A recent post on HBR Blog Network shares that individual contributors sometimes ask themselves, “What will it take for others to recognize my potential?” They may simply want acknowledgement of the importance of the work they do. Or they may aspire to move into management. In some cases, they’ve been told that they’re doing fine and have been advised, “Just keep doing what you are doing.” Yet they see others being promoted ahead of them.
We might pose some additional important questions: Is your organization proactively and deliberately looking for talented leaders to emerge from within? Does everyone know you are looking? Does everyone know what to do in order to be recognized for his or her potential?
At Disney, we value great leadership and we have observed that, while the typical organization believes that few people are leaders, the values-driven organization believes that most people are leaders. If this is true, then we must provide systems and processes that everyone knows and understands, and can use to create value on a reasonably consistent basis. In this case, these systems and processes should help us seek out and identify a succession of great leaders.
One illustration is a process called the Leadership Casting Call (LCC), which is an internal process for identifying, selecting, and preparing front-line Cast Members who are ready to move into entry-level operations leadership roles at the Walt Disney World Resort. As part of this process, leaders have access to a “Checklist for Identifying Potential Talent.” Take a look again at the checklist in the HBR post and you will likely see some similarities:
- Works well on a team and with other Cast Members; brings out the best in others
- Is inclusive of others’ ideas and personalities
- Responds well to feedback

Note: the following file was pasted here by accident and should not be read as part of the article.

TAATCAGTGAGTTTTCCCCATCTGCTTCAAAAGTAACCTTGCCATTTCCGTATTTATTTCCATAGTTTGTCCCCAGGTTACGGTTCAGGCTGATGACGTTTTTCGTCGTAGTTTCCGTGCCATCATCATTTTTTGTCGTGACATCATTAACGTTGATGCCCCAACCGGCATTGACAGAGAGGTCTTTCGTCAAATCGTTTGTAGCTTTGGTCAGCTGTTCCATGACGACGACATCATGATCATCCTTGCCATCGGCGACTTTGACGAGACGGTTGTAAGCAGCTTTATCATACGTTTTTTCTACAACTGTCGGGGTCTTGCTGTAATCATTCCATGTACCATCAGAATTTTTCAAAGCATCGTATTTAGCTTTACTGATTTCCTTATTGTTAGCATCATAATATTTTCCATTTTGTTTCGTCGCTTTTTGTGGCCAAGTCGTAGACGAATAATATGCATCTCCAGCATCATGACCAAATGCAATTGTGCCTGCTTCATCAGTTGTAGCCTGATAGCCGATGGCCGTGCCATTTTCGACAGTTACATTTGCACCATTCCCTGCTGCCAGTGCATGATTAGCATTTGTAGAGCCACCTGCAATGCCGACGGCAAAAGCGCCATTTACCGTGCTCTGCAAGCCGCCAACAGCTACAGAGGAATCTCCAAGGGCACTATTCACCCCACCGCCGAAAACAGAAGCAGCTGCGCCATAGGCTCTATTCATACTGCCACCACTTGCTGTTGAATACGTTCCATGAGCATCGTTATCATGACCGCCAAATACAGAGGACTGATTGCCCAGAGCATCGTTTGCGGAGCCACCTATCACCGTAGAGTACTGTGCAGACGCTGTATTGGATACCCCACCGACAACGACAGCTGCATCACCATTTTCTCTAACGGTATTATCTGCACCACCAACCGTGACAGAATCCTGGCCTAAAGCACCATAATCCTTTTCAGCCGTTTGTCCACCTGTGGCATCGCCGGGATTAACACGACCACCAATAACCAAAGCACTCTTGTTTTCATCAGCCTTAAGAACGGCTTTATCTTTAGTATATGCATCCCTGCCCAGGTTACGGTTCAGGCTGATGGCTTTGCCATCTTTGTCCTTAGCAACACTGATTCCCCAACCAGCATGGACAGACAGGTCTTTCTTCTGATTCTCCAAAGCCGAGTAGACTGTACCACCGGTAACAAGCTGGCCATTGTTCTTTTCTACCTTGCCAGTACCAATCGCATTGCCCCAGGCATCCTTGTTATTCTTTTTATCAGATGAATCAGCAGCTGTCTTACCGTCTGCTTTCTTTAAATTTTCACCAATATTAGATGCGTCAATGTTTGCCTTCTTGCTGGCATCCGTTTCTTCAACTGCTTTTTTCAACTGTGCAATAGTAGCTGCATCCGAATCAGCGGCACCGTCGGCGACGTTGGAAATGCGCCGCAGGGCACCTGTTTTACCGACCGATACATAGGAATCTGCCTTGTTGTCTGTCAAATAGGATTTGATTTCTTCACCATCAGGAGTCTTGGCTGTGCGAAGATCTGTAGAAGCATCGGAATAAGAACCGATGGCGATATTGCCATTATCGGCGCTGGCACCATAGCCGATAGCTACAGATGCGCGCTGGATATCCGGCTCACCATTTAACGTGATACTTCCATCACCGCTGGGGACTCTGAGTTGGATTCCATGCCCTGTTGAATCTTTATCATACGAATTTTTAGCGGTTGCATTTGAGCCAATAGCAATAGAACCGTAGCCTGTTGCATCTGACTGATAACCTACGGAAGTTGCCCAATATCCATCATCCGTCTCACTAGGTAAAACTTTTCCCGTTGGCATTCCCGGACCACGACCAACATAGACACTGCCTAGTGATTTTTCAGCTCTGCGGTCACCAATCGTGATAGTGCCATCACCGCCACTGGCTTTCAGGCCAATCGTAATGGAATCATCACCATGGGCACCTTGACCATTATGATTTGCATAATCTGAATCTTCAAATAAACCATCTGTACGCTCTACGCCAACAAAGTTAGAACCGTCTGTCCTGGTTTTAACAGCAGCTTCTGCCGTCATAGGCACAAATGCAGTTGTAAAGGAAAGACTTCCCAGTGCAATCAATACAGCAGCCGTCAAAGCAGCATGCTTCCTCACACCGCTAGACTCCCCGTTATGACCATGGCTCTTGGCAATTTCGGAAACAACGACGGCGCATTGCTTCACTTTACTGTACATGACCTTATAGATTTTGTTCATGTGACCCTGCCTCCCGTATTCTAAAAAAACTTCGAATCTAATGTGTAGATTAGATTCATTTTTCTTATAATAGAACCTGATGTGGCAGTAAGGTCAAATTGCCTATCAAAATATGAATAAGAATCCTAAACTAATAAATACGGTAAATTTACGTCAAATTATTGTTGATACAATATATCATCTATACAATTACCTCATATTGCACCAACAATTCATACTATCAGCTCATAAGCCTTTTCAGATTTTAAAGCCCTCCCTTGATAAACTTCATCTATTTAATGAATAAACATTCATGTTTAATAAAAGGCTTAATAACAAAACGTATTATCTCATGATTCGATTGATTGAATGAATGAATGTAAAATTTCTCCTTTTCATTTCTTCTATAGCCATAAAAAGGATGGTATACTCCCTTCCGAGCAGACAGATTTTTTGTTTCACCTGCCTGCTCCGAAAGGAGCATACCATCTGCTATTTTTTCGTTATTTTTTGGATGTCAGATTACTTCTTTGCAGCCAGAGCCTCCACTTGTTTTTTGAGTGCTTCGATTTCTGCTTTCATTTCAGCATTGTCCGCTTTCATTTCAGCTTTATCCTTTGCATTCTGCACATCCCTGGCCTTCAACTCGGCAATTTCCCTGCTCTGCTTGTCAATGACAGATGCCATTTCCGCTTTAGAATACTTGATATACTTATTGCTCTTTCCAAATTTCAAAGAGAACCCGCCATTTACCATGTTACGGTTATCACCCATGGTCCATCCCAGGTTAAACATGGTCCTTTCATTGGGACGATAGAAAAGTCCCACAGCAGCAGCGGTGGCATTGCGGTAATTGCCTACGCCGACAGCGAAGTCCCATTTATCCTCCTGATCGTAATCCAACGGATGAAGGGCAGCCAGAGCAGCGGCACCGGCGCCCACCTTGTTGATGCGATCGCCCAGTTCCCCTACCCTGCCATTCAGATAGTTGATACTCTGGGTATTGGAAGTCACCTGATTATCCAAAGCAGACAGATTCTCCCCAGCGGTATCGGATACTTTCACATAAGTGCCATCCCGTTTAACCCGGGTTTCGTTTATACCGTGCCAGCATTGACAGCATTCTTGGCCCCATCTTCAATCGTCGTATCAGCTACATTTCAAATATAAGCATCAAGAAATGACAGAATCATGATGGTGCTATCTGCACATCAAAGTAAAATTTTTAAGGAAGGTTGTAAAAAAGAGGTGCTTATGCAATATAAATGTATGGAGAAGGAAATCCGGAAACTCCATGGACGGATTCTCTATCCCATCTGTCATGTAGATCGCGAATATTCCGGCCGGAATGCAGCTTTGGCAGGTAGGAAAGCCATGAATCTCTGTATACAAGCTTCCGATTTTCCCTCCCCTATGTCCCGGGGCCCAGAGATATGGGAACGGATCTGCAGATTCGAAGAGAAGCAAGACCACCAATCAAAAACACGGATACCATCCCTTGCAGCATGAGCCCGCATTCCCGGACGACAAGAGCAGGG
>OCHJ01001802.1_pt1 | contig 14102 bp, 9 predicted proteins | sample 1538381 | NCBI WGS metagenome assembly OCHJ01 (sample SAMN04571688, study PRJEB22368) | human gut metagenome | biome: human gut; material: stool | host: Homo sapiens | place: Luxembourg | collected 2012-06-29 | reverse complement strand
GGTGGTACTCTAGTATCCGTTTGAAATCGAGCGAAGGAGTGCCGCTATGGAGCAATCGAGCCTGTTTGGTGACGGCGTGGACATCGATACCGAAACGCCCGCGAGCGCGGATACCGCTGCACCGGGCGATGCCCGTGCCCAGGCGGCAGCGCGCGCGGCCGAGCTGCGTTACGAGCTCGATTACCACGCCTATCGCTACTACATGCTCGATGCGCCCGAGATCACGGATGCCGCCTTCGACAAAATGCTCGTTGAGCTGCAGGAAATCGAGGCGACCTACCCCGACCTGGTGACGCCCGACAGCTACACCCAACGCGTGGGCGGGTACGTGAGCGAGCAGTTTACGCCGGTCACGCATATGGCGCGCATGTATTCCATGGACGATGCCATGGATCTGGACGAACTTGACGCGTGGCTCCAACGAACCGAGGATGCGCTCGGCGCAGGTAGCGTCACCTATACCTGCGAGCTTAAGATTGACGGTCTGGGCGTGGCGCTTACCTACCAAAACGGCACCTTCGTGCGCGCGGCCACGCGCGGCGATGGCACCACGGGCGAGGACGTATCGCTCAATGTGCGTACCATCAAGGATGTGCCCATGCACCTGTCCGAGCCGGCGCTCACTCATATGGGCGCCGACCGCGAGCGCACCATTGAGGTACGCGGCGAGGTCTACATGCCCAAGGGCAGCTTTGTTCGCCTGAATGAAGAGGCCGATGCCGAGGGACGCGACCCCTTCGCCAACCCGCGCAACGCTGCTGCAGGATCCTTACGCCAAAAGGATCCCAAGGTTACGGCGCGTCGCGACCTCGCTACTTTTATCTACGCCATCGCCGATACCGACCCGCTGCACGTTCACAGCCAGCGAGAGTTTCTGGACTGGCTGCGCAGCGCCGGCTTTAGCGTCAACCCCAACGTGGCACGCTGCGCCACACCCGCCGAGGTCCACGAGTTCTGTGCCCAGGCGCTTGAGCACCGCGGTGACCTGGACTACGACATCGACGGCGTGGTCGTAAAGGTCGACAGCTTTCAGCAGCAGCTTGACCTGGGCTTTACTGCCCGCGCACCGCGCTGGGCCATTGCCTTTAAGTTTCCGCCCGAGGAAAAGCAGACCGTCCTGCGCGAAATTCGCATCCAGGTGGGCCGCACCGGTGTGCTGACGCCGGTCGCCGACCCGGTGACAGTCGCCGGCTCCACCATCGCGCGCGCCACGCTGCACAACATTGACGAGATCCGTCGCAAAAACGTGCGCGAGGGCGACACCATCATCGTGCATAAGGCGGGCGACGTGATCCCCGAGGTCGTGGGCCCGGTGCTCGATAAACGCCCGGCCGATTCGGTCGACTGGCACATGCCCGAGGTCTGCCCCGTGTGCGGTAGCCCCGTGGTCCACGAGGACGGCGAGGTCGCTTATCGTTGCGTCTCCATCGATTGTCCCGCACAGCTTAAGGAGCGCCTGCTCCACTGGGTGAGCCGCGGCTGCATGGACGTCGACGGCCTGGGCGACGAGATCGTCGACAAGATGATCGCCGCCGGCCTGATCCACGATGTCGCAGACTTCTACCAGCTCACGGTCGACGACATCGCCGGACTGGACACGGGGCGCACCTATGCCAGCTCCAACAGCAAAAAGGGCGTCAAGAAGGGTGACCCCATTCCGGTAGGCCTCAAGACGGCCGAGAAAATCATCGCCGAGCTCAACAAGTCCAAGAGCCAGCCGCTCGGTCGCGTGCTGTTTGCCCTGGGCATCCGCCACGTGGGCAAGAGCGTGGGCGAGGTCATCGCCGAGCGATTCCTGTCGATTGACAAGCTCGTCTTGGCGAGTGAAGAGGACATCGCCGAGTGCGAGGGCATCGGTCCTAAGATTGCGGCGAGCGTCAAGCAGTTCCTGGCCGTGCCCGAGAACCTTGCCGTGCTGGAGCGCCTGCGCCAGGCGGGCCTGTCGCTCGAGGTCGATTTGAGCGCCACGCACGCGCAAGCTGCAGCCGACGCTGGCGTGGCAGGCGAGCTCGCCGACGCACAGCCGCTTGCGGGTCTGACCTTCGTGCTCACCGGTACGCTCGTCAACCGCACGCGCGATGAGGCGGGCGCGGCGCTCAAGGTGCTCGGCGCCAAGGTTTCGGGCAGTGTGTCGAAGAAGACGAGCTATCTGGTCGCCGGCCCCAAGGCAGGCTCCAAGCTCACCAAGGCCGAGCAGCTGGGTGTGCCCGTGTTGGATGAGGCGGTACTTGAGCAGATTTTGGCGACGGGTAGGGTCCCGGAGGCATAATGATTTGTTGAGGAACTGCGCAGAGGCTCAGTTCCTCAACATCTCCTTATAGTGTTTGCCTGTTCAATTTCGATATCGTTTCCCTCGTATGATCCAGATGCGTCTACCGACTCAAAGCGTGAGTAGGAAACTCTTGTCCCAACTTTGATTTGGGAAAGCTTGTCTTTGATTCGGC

- Is able to learn from and listen to others
- Is willing to teach others
- Is solution-oriented and creates opportunities out of challenges
- Able to solve Guest issues and complaints (within their role), proactively seeking out situations where the problem may not be immediately evident
- Seeks additional responsibilities while excelling at existing assignments
Service-Oriented (Internal and External)
- Acts responsibly with company property and equipment; works to protect the best interest of the Company
- Exceeds Guest expectations, understanding that Guest service is a matter of Guest perception and not Cast intent
- Has positive and outgoing interactions with Guests
- Is capable of working effectively in a multi-tasked environment
- Finds themselves leading by example even when not assigned the title or direct responsibility; is someone others choose to follow
We are not proposing to adopt this list, or anyone else’s list exclusively. What we are saying is that you should develop your list – to define the attributes and behaviors of the ideal leader in your organization. Then, communicate to everyone that opportunities for additional responsibilities exist and that these are the behaviors that will get people noticed.
In future posts we’ll examine how to develop leaders quickly by embedding leadership development into the fabric of the organization, rather than confining leadership development to a training initiative.
What are the leadership attributes and behaviors that bring success to your organization?